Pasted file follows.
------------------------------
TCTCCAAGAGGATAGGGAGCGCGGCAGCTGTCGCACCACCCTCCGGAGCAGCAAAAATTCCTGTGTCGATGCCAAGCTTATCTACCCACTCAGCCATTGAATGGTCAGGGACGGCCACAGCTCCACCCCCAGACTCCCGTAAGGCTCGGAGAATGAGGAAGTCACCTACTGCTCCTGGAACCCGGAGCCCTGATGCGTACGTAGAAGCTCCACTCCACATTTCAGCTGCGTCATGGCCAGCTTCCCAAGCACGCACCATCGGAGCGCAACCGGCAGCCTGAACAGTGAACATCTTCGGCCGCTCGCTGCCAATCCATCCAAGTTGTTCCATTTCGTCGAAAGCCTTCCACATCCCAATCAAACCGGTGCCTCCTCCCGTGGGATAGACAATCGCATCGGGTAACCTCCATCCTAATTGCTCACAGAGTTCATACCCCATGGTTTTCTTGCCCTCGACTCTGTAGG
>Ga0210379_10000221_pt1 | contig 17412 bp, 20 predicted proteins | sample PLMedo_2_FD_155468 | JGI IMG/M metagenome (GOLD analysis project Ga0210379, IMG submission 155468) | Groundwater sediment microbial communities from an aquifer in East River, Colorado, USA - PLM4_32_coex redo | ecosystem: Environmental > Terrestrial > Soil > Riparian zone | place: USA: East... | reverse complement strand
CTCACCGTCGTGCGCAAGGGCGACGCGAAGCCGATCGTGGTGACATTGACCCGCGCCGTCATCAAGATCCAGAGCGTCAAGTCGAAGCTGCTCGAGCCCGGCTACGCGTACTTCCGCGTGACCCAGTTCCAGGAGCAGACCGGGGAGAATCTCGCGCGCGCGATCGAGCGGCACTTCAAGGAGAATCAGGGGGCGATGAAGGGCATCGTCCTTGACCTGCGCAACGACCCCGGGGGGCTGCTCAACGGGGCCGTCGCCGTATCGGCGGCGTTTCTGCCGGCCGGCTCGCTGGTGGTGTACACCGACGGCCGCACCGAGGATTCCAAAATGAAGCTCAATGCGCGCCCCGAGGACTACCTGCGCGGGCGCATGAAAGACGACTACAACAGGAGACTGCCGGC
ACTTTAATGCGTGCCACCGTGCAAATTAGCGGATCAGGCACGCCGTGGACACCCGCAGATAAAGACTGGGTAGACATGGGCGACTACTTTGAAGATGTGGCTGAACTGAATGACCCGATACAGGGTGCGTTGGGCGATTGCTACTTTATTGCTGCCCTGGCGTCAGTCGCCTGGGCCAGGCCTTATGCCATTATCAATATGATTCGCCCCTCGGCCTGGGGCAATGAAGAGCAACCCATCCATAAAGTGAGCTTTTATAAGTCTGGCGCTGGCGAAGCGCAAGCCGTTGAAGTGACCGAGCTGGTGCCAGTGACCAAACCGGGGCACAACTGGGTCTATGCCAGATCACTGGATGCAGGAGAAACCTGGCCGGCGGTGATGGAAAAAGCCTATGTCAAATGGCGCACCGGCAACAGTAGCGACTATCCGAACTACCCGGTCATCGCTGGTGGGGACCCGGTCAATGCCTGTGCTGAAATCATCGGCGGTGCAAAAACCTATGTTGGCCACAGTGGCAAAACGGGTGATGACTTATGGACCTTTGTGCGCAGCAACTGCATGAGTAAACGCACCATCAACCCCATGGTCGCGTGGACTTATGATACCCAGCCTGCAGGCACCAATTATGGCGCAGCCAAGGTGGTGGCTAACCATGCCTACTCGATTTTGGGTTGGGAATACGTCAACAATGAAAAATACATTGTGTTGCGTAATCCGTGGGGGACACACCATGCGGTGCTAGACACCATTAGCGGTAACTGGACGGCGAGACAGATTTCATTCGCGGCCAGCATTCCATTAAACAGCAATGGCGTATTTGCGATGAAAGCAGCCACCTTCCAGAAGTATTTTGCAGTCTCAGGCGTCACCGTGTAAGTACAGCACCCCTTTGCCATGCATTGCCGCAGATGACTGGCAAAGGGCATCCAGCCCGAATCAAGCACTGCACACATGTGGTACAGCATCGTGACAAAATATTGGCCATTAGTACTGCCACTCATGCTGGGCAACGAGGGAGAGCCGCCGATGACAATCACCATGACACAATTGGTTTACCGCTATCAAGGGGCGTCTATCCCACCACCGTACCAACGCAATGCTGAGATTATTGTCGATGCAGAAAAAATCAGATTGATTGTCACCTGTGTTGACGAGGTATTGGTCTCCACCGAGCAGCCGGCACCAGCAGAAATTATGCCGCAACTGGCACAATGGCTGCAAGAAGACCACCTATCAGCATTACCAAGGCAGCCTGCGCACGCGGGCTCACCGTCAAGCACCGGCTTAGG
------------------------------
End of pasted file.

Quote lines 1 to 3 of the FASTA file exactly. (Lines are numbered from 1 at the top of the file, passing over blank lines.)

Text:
TCTCCAAGAGGATAGGGAGCGCGGCAGCTGTCGCACCACCCTCCGGAGCAGCAAAAATTCCTGTGTCGATGCCAAGCTTATCTACCCACTCAGCCATTGAATGGTCAGGGACGGCCACAGCTCCACCCCCAGACTCCCGTAAGGCTCGGAGAATGAGGAAGTCACCTACTGCTCCTGGAACCCGGAGCCCTGATGCGTACGTAGAAGCTCCACTCCACATTTCAGCTGCGTCATGGCCAGCTTCCCAAGCACGCACCATCGGAGCGCAACCGGCAGCCTGAACAGTGAACATCTTCGGCCGCTCGCTGCCAATCCATCCAAGTTGTTCCATTTCGTCGAAAGCCTTCCACATCCCAATCAAACCGGTGCCTCCTCCCGTGGGATAGACAATCGCATCGGGTAACCTCCATCCTAATTGCTCACAGAGTTCATACCCCATGGTTTTCTTGCCCTCGACTCTGTAGG
>Ga0210379_10000221_pt1 | contig 17412 bp, 20 predicted proteins | sample PLMedo_2_FD_155468 | JGI IMG/M metagenome (GOLD analysis project Ga0210379, IMG submission 155468) | Groundwater sediment microbial communities from an aquifer in East River, Colorado, USA - PLM4_32_coex redo | ecosystem: Environmental > Terrestrial > Soil > Riparian zone | place: USA: East... | reverse complement strand
CTCACCGTCGTGCGCAAGGGCGACGCGAAGCCGATCGTGGTGACATTGACCCGCGCCGTCATCAAGATCCAGAGCGTCAAGTCGAAGCTGCTCGAGCCCGGCTACGCGTACTTCCGCGTGACCCAGTTCCAGGAGCAGACCGGGGAGAATCTCGCGCGCGCGATCGAGCGGCACTTCAAGGAGAATCAGGGGGCGATGAAGGGCATCGTCCTTGACCTGCGCAACGACCCCGGGGGGCTGCTCAACGGGGCCGTCGCCGTATCGGCGGCGTTTCTGCCGGCCGGCTCGCTGGTGGTGTACACCGACGGCCGCACCGAGGATTCCAAAATGAAGCTCAATGCGCGCCCCGAGGACTACCTGCGCGGGCGCATGAAAGACGACTACAACAGGAGACTGCCGGC